Ready adjustable angle holder reconstructed by us. (A) The adjustable angle holder. (B) The carbon fiber base plate at the bottom of the holder was detached by removing the 4 screws on the bottom. (C) The carbon fiber base plate was reversed. (D) The adjustable angle holder was reassembled.

Figure 3

Immobilized lower extremity. (A) The device displayed here is a combination of the following 3 parts: the carbon base plate at the bottom, the reconstructed adjustable angle holder in the middle, and a customized headrest at the top. (B) An example of thigh fixation. (C) An example of crus fixation. (D) An image of a part of our plan system.

The lower extremities of 11 patients with lower extremity tumors were immobilized by this system. CT (General Electric Company, USA) simulation was performed for each patient. For each patient, we created a plan with the Pinnacle plan system (Philips, Holland) and performed X-ray in the anterior-posterior (AP) and lateral views every weekly (Figure 3D).

Results and discussion

The device fit for all 11 patients was suitable and comfortable, which was proven in daily radiotherapy. The mean displacement of the isocenter was 3.3 mm (from 0.4 to 6 mm) in the superior-inferior direction 2.1 mm (from 0.5 to 4 mm) in the AP direction and 1.6 mm (from 0.4 to 3 mm) in the left-right direction. The leg rotation around the isocenter was also determined and found to be negligible.

Radiotherapy plays an essential role in the treatment of lower extremity tumors [47, 10]. In radiation methods for lower extremity tumors, Intensity-modulated radiotherapy is reported to have better target coverage than other radiation methods used for lower extremity tumors and it significantly decrease the dose to the organs-at-risk [9, 11]. Intensity-modulated radiotherapy requires better reproducibility, but the lower extremities of patients with lower extremity tumors are difficult to immobilize, because of the tumor or surgical effects. In radiotherapy, immobilization of the lower extremity is achieved using alpha-cradle, ankle casts, customized immobilization devices, or negative pressure vacuum air cushions [810]. We developed a new method for immobilizing the lower leg by using existing materials and devices. With this method, the patients were comfortable and the reproducibility was high. First, the immobilized lower extremity could not move or turn easily, which yielded higher reproducibility. Second, some patients who were surgically treated prior to radiotherapy could not easily straighten their legs, and therefore, they found the adjustable fixation more comfortable. Third, only 1 leg was immobilized while the other leg was bent, making it easier to design treatment plans.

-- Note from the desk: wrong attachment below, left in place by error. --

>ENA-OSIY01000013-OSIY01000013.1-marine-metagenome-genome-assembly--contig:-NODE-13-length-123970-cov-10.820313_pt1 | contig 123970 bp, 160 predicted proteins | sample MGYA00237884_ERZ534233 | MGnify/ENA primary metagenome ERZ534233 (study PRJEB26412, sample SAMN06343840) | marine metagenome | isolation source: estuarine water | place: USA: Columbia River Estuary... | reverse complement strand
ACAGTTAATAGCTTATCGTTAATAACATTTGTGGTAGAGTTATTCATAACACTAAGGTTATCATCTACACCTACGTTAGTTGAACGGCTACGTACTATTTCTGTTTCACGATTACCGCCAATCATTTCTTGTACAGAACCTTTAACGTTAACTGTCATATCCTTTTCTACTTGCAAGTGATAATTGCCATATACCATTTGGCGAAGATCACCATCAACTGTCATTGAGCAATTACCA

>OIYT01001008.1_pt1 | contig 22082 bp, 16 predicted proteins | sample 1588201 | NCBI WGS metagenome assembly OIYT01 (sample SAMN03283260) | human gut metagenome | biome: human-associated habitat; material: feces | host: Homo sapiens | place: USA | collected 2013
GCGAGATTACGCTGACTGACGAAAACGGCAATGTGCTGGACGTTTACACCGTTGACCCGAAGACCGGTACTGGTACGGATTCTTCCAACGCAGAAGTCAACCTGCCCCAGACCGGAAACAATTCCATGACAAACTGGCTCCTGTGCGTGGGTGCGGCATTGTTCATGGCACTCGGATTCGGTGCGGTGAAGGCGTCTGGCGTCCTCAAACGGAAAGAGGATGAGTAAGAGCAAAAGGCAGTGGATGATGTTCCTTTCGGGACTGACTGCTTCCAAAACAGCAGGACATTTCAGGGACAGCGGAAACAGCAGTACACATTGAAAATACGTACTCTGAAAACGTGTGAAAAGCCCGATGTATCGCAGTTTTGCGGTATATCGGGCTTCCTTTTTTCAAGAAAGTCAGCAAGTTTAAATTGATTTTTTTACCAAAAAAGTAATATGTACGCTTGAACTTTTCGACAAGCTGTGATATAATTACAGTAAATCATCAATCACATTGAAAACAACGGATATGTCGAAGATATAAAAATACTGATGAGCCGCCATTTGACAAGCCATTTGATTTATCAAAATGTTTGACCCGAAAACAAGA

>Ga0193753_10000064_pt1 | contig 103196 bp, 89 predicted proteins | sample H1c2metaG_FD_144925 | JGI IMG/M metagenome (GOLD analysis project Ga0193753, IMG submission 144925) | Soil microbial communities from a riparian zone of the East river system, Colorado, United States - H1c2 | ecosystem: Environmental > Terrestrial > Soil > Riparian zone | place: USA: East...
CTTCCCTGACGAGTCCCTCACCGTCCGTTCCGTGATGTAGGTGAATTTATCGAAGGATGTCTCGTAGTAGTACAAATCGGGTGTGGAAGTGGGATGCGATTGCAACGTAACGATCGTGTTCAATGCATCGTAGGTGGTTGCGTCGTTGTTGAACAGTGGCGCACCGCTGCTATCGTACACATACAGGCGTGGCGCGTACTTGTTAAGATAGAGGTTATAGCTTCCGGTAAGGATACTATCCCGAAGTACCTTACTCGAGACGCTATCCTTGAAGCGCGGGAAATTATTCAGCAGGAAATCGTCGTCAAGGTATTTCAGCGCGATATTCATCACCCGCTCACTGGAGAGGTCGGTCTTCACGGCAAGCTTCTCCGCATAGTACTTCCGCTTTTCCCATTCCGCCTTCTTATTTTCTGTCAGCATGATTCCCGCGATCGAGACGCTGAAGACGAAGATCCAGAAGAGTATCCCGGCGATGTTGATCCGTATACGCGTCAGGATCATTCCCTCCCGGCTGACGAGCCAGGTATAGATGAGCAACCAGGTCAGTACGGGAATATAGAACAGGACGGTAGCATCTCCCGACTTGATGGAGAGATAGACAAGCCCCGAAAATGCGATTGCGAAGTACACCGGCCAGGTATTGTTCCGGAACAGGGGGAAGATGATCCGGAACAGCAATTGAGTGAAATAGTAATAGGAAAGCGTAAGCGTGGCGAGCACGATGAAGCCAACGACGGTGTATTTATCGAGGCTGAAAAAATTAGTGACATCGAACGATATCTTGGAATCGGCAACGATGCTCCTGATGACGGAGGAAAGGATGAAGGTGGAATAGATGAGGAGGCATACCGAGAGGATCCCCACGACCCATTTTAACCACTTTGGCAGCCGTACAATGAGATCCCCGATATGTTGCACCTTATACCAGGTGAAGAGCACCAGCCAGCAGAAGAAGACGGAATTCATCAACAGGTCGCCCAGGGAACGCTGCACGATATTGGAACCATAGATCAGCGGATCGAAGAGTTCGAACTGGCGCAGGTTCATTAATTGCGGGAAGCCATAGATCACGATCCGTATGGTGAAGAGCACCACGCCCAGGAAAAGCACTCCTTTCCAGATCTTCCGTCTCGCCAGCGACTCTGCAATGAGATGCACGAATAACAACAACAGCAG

In conclusion, we have developed a new method for immobilizing the lower extremities for radiotherapy.

Notes

Declarations

Authors’ Affiliations

(1)
Department of Oncology, Mian Yang Central Hospital
(2)
Department of Oncology, MianYang Central Hospital

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Copyright

© Zheng et al; licensee BioMed Central Ltd. 2012

This article is published under license to BioMed Central Ltd. This is an Open Access article distributed under the terms of the Creative Commons Attribution License (http://creativecommons.org/licenses/by/2.0), which permits unrestricted use, distribution, and reproduction in any medium, provided the original work is properly cited.